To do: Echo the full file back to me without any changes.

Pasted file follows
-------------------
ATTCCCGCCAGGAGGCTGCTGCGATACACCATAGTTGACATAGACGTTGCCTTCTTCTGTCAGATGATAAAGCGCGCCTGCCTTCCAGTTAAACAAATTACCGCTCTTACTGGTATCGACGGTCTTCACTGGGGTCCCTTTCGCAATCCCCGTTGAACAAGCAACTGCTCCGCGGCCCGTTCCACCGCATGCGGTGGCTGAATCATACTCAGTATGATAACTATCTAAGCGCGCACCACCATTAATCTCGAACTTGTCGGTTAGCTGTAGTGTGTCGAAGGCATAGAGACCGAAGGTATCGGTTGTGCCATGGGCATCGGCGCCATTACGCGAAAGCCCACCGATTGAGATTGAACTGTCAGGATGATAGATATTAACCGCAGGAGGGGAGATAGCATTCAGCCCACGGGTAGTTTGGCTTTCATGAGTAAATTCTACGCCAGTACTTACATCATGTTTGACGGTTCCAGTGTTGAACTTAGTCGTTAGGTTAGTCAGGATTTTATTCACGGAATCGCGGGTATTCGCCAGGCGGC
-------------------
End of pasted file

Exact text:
ATTCCCGCCAGGAGGCTGCTGCGATACACCATAGTTGACATAGACGTTGCCTTCTTCTGTCAGATGATAAAGCGCGCCTGCCTTCCAGTTAAACAAATTACCGCTCTTACTGGTATCGACGGTCTTCACTGGGGTCCCTTTCGCAATCCCCGTTGAACAAGCAACTGCTCCGCGGCCCGTTCCACCGCATGCGGTGGCTGAATCATACTCAGTATGATAACTATCTAAGCGCGCACCACCATTAATCTCGAACTTGTCGGTTAGCTGTAGTGTGTCGAAGGCATAGAGACCGAAGGTATCGGTTGTGCCATGGGCATCGGCGCCATTACGCGAAAGCCCACCGATTGAGATTGAACTGTCAGGATGATAGATATTAACCGCAGGAGGGGAGATAGCATTCAGCCCACGGGTAGTTTGGCTTTCATGAGTAAATTCTACGCCAGTACTTACATCATGTTTGACGGTTCCAGTGTTGAACTTAGTCGTTAGGTTAGTCAGGATTTTATTCACGGAATCGCGGGTATTCGCCAGGCGGC